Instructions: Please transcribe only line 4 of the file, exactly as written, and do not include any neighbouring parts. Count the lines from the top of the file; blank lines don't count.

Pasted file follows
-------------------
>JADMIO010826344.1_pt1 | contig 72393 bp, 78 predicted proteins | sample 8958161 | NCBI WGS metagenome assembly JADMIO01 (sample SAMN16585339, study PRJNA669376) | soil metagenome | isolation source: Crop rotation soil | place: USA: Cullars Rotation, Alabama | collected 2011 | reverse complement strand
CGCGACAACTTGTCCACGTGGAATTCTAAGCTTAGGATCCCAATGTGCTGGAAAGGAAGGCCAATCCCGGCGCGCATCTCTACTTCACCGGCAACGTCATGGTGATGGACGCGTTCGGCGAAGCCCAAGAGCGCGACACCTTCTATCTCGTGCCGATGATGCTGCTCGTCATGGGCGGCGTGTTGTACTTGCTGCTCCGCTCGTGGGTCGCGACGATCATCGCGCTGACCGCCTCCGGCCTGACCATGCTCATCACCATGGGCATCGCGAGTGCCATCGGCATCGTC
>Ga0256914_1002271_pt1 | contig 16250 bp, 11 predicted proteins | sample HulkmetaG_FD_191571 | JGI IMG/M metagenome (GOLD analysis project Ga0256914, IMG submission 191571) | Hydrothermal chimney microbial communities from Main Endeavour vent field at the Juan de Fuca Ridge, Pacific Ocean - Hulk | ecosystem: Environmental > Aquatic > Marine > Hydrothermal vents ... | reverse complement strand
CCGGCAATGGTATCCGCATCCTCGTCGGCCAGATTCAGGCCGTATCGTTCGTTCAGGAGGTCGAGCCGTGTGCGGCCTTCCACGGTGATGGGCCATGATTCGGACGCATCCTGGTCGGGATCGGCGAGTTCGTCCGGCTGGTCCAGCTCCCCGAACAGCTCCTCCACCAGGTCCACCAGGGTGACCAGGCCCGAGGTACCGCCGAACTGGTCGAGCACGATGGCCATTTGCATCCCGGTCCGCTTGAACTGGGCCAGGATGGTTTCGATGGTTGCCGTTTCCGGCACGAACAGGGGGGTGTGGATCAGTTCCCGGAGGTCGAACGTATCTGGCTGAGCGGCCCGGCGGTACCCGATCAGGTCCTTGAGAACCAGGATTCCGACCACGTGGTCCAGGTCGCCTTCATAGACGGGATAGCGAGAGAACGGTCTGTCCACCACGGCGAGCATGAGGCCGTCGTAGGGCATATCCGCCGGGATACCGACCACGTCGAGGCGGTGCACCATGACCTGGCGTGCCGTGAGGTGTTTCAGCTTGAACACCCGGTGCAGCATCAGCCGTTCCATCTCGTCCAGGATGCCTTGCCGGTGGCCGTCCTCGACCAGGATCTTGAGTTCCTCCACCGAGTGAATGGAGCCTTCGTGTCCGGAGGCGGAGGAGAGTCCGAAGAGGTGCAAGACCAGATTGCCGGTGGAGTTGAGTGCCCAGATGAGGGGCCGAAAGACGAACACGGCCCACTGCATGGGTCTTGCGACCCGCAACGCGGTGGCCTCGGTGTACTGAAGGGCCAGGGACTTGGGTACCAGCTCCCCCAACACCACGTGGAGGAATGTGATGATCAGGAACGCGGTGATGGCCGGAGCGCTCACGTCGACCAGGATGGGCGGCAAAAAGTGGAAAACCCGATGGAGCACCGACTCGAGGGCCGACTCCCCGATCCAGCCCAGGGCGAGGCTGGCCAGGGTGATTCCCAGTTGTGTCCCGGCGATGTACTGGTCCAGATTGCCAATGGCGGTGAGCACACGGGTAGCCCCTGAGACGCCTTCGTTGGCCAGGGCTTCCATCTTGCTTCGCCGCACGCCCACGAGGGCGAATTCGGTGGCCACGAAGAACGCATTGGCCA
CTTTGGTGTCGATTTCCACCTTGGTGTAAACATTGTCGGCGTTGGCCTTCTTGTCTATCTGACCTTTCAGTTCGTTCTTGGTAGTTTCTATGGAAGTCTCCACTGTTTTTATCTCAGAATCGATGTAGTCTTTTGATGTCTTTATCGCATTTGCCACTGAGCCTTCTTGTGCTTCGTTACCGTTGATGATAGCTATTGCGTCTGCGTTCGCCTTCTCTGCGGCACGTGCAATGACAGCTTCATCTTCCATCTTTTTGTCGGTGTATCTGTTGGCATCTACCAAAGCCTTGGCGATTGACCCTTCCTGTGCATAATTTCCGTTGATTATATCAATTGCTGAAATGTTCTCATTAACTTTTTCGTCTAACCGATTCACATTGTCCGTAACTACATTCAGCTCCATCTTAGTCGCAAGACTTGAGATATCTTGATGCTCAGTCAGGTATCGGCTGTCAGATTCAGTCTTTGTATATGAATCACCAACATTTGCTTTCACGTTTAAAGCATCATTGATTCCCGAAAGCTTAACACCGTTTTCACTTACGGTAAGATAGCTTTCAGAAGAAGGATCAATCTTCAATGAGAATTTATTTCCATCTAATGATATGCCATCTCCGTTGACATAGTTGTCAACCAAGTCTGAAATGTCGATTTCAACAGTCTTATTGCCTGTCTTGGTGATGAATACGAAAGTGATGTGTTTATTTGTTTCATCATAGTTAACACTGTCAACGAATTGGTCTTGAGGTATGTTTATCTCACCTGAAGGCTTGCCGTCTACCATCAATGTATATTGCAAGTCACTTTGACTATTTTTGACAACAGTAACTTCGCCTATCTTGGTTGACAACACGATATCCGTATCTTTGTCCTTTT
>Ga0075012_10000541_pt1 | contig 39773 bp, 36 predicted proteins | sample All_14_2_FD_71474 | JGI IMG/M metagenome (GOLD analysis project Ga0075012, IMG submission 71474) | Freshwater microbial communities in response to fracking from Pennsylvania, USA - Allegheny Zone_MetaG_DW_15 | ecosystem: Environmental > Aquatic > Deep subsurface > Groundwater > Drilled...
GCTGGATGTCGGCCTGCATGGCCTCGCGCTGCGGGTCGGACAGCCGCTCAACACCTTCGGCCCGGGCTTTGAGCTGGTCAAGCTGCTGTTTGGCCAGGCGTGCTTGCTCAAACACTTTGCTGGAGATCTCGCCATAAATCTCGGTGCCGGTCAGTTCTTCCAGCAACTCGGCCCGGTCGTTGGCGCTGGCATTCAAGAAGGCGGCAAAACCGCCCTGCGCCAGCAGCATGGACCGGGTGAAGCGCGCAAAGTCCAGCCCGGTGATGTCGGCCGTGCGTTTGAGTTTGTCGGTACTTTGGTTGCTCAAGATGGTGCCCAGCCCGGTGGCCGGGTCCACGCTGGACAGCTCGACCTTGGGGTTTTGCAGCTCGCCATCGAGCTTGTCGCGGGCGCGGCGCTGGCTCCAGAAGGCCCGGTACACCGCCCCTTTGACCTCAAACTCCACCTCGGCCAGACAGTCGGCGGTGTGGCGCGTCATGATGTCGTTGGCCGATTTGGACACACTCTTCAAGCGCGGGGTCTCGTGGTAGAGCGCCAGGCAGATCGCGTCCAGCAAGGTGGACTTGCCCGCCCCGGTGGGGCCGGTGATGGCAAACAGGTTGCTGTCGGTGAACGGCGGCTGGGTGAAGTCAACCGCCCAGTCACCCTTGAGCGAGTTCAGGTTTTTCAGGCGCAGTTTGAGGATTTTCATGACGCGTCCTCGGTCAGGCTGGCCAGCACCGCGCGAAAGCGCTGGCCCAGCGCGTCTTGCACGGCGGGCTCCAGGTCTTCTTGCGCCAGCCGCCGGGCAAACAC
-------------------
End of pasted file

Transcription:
CCGGCAATGGTATCCGCATCCTCGTCGGCCAGATTCAGGCCGTATCGTTCGTTCAGGAGGTCGAGCCGTGTGCGGCCTTCCACGGTGATGGGCCATGATTCGGACGCATCCTGGTCGGGATCGGCGAGTTCGTCCGGCTGGTCCAGCTCCCCGAACAGCTCCTCCACCAGGTCCACCAGGGTGACCAGGCCCGAGGTACCGCCGAACTGGTCGAGCACGATGGCCATTTGCATCCCGGTCCGCTTGAACTGGGCCAGGATGGTTTCGATGGTTGCCGTTTCCGGCACGAACAGGGGGGTGTGGATCAGTTCCCGGAGGTCGAACGTATCTGGCTGAGCGGCCCGGCGGTACCCGATCAGGTCCTTGAGAACCAGGATTCCGACCACGTGGTCCAGGTCGCCTTCATAGACGGGATAGCGAGAGAACGGTCTGTCCACCACGGCGAGCATGAGGCCGTCGTAGGGCATATCCGCCGGGATACCGACCACGTCGAGGCGGTGCACCATGACCTGGCGTGCCGTGAGGTGTTTCAGCTTGAACACCCGGTGCAGCATCAGCCGTTCCATCTCGTCCAGGATGCCTTGCCGGTGGCCGTCCTCGACCAGGATCTTGAGTTCCTCCACCGAGTGAATGGAGCCTTCGTGTCCGGAGGCGGAGGAGAGTCCGAAGAGGTGCAAGACCAGATTGCCGGTGGAGTTGAGTGCCCAGATGAGGGGCCGAAAGACGAACACGGCCCACTGCATGGGTCTTGCGACCCGCAACGCGGTGGCCTCGGTGTACTGAAGGGCCAGGGACTTGGGTACCAGCTCCCCCAACACCACGTGGAGGAATGTGATGATCAGGAACGCGGTGATGGCCGGAGCGCTCACGTCGACCAGGATGGGCGGCAAAAAGTGGAAAACCCGATGGAGCACCGACTCGAGGGCCGACTCCCCGATCCAGCCCAGGGCGAGGCTGGCCAGGGTGATTCCCAGTTGTGTCCCGGCGATGTACTGGTCCAGATTGCCAATGGCGGTGAGCACACGGGTAGCCCCTGAGACGCCTTCGTTGGCCAGGGCTTCCATCTTGCTTCGCCGCACGCCCACGAGGGCGAATTCGGTGGCCACGAAGAACGCATTGGCCA